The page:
“He was sort of like nobody else,” said another fellow author, Gore Vidal. “Kurt was never dull.”

Vonnegut’s works – more than a dozen novels plus short stories, essays and plays – contained elements of social commentary, science fiction and autobiography.

The article continues at some length — very good piece.

His official website.

His Wikipedia entry.

Seamus Heaney recently won the TS Eliot Poetry prize.

Haven’t I written about Heaney before now? I know I’ve mentioned him, but I’ve yet to devote a whole post to the man.

So, you haven’t read any Seamus Heaney? Have you heard the man speak? He’s got the most beautiful, rich, rolling voice. I covet his audio recording of his recent re-working of Beowulf (have I mentioned it enough? Will I get it one day?)

Here’s a sample of his image-rich poetry, from the Internet Poetry Archive:

From Clearances

  In Memoriam M.K.H., 1911-1984

When all the others were away at Mass
I was all hers as we peeled potatoes.
They broke the silence, let fall one by one
Like solder weeping off the soldering iron:
Cold comforts set between us, things to share
Gleaming in a bucket of clean water.
And again let fall. Little pleasant splashes
From each other’s work would bring us to our senses.

So while the parish priest at her bedside
Went hammer and tongs at the prayers for the dying
And some were responding and some crying
I remembered her head bent towards my head,
Her breath in mine, our fluent dipping knives–
Never closer the whole rest of our lives.

Now go back, and read it aloud. Trust me.

Now, go and hear him read it. And rejoice.

Two pieces of library news (well, one piece of not-news) came my way this morning, so I thought I’d share them with you.

First off, the news that a  man returned a book to the library after 47 years and paid his $171 in fines. Wow.

Secondly, via Nag’s book blog, is a story about librarians’ job to remove books from circulation…and how they’re using computer programs to weed out books not taken out in 24 months or more: Hello, Grisham — So Long, Hemingway?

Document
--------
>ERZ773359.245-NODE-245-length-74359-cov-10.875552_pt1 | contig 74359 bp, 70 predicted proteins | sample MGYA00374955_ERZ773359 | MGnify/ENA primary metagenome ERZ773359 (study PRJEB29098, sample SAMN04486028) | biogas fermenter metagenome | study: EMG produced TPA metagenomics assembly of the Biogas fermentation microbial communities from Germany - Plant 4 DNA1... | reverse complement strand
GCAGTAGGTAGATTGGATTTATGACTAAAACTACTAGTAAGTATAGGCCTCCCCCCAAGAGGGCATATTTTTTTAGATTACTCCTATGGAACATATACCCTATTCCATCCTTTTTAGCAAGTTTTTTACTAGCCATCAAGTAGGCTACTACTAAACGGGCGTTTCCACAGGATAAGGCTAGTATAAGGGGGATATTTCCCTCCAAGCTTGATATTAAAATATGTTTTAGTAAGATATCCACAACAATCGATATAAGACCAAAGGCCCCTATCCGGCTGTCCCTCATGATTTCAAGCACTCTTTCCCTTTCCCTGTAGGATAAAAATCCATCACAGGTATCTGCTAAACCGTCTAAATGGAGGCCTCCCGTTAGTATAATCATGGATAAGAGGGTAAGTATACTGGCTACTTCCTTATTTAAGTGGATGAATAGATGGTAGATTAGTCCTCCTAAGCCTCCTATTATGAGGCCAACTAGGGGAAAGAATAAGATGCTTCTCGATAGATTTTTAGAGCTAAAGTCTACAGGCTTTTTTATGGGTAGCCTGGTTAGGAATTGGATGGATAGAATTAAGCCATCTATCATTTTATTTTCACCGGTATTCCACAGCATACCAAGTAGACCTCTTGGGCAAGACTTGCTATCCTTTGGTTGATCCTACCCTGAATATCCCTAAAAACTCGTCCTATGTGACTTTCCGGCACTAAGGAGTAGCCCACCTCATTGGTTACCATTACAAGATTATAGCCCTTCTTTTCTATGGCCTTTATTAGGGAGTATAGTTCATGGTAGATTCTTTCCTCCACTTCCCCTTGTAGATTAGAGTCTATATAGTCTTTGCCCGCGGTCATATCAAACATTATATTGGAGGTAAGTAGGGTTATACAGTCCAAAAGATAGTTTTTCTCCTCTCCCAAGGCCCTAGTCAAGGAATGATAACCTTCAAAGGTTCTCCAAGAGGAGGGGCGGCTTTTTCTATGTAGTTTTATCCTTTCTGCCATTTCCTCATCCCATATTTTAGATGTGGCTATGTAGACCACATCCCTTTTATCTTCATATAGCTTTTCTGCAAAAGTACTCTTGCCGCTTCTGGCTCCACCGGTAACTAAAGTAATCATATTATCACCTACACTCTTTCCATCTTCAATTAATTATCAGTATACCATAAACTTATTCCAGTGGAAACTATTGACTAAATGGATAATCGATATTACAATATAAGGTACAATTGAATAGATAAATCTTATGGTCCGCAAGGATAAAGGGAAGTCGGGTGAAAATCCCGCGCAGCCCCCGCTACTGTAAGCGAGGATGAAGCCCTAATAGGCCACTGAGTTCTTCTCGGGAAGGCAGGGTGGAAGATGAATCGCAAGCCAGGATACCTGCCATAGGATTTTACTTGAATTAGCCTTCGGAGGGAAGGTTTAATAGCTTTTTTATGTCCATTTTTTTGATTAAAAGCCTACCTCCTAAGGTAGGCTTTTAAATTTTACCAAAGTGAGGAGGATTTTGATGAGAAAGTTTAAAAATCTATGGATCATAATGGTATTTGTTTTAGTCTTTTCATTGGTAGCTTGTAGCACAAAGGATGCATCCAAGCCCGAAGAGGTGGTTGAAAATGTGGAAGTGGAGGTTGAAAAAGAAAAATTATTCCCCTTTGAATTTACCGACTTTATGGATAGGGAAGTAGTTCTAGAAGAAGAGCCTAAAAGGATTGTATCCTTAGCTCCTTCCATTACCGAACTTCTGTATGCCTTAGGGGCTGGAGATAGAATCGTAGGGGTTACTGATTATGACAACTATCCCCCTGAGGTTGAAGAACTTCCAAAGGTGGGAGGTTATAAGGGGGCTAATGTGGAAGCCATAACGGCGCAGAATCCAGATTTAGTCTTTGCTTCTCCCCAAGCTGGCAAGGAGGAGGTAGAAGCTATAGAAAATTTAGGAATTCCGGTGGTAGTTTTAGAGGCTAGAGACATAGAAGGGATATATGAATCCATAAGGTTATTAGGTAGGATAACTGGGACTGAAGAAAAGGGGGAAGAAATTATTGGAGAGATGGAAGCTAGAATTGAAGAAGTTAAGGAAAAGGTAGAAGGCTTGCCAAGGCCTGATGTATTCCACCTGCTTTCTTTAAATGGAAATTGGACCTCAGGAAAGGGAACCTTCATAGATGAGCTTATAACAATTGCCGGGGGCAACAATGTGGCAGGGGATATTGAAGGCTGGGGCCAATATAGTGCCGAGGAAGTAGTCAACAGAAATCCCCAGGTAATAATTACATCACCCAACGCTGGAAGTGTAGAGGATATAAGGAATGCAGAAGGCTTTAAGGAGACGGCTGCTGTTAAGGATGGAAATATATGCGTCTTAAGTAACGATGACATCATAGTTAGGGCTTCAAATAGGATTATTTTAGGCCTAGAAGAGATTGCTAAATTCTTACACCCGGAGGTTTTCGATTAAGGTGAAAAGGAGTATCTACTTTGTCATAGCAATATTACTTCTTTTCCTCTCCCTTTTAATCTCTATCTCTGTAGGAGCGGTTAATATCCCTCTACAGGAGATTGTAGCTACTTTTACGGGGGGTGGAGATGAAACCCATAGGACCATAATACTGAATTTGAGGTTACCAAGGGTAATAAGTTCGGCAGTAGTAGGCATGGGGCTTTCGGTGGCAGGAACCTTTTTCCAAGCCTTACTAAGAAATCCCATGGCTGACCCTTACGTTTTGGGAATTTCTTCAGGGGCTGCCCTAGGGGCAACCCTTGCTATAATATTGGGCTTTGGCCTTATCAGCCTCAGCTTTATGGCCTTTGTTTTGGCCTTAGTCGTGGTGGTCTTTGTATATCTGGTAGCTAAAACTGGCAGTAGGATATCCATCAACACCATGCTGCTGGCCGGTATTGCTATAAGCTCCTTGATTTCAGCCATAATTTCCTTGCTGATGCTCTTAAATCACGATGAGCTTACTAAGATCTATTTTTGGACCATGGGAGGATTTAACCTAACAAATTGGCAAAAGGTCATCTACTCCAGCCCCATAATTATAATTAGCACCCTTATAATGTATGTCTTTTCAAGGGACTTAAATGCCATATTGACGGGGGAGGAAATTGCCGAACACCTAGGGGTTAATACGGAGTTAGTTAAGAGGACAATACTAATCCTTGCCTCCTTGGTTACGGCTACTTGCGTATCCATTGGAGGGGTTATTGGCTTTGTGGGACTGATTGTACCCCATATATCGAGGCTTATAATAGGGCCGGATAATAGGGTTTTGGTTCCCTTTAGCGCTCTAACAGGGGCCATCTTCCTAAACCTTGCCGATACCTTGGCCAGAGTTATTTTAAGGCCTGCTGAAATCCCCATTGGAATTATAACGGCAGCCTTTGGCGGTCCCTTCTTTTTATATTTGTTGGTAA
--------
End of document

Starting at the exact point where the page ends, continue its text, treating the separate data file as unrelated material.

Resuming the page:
This, unfortunately, is not a new story. When you stop to think about it, a librarian’s job is difficult. Librarians love books, and it is probably very distressing to delete classics to make shelf space for the latest bit of fluff.

If it makes you angry that Hemingway is making way for Grisham, then do something about it. Go to your local library today, and take out a couple of classics. Next week, borrow a couple more. If they’re circulated, they’ll stay. (The main character in the novel Bellwether by Connie Willis does this as part of her weekly errands…a great idea.)

Do you?

I must admit, I do. Unusual size, great design, feel of the paper.  Or, in the case of Always Fresh: The Untold Story of Tim Hortons, the smell of the cover (yup. Just go to a bookstore, pick it up, and you’ll be transported to donut heaven.)

Penguin has a new idea — design your own cover for your Penguin.

(From BoingBoing a week or so back.)

In so many ways, the Doomsday book is important. It is the earliest surviving public record in Britain. It’s history. Public policy. Art.

The National Archives now has it online, and searchable. Check it out here.

Thanks to my buddy Nag, on her Private Book Club blog, for bringing this to my attention last week. Since then, I’ve seen it in two newspapers.

Good. I’m glad it’s newsworthy.


Book Discussion Pages

Here on the Book Nook you can discuss: The Fifth Business by Robertson Davies, as well as the next two books in the Deptford Trilogy, The Manticore and World of Wonders, and if that's not enough for you, see what's up on the forums at BookTalk.org!